The Portrait of Mr. W. H.

Af: Oscar Wilde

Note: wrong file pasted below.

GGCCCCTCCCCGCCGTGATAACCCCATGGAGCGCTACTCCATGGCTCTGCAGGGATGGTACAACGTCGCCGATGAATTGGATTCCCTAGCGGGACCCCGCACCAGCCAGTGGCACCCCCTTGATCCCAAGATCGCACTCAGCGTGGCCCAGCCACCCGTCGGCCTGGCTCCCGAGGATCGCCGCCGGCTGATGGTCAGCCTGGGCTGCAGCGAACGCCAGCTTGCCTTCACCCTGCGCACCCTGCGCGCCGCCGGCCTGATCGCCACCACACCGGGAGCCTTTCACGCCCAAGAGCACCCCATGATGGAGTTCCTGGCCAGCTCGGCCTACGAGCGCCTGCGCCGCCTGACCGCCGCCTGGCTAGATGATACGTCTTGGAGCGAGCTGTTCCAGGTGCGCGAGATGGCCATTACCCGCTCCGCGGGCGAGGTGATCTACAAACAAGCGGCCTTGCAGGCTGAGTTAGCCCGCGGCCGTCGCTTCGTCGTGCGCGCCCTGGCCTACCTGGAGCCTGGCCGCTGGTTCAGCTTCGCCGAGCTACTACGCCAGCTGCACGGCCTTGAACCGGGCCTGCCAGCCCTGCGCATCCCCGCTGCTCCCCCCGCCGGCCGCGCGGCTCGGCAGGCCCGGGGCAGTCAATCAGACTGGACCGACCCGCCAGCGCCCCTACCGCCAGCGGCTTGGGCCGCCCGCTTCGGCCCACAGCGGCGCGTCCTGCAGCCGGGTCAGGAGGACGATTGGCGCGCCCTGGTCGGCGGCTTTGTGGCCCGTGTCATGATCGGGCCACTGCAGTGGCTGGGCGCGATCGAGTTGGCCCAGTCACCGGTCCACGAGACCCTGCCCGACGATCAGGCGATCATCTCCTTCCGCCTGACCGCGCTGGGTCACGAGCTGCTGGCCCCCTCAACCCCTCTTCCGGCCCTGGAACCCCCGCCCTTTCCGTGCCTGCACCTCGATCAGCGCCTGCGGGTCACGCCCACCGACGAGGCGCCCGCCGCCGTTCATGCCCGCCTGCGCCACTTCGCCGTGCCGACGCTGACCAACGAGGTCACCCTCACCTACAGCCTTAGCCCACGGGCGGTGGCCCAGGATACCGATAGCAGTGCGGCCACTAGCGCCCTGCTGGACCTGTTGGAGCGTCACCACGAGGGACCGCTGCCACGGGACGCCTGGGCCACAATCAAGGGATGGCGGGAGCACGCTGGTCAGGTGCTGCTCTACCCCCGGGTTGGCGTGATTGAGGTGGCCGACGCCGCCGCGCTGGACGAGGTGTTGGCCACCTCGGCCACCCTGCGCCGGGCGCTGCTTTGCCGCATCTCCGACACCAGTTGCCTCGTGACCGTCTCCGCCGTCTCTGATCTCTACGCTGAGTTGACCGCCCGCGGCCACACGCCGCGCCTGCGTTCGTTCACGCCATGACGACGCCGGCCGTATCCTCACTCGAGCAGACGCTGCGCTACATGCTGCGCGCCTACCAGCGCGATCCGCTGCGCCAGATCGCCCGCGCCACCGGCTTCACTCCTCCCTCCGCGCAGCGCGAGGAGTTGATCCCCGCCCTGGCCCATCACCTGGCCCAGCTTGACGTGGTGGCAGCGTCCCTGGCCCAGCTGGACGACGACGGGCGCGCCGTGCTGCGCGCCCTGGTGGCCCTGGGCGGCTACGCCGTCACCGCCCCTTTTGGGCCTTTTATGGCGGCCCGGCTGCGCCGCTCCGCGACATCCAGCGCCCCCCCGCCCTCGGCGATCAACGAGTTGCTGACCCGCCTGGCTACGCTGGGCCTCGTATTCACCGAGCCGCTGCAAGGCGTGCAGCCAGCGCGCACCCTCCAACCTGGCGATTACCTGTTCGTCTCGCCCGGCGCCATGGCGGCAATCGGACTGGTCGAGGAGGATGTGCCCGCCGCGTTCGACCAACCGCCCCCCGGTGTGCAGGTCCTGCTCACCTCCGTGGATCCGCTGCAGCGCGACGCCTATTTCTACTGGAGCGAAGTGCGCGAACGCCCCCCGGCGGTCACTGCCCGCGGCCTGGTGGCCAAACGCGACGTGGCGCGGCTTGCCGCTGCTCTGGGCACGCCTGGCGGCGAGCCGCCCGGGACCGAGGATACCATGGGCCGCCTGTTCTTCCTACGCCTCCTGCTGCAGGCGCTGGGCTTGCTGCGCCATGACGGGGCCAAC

There’s been a long-standing argument in literary circles, surrounding Shakespeare’s sonnets. The works are dedicated to ‘Mr W.H.’ and academics have debated as to who this elusive figure might be. Some have even gone as far as to suggest that the initials stand for ‘Willian Himself.’ ‘The Portrait of Mr W.H.’ sees Wilde give these sonnets a witty and wry autopsy, poring through them to find the identity of this shadowy dedicatee. However, this is a speculative fiction rather than an academic exercise, and Wilde creates a superb story in which a young actor might give a clue as to who Mr W.H. actually was. Ideal for fans of Shakespeare and Wilde, alike. Oscar Wilde (1854 – 1900) was an Irish novelist, poet, playwright, and wit. He was an advocate of the Aesthetic movement, which extolled the virtues of art for the sake of art. During his career, Wilde wrote nine plays, including ‘The Importance of Being Earnest,’ ‘Lady Windermere’s Fan,’ and ‘A Woman of No Importance,’ many of which are still performed today. His only novel, ‘The Picture of Dorian Gray’ was adapted for the silver screen, in the film, ‘Dorian Gray,’ starring Ben Barnes and Colin Firth. In addition, Wilde wrote 43 poems, and seven essays. His life was the subject of a film, starring Stephen Fry.

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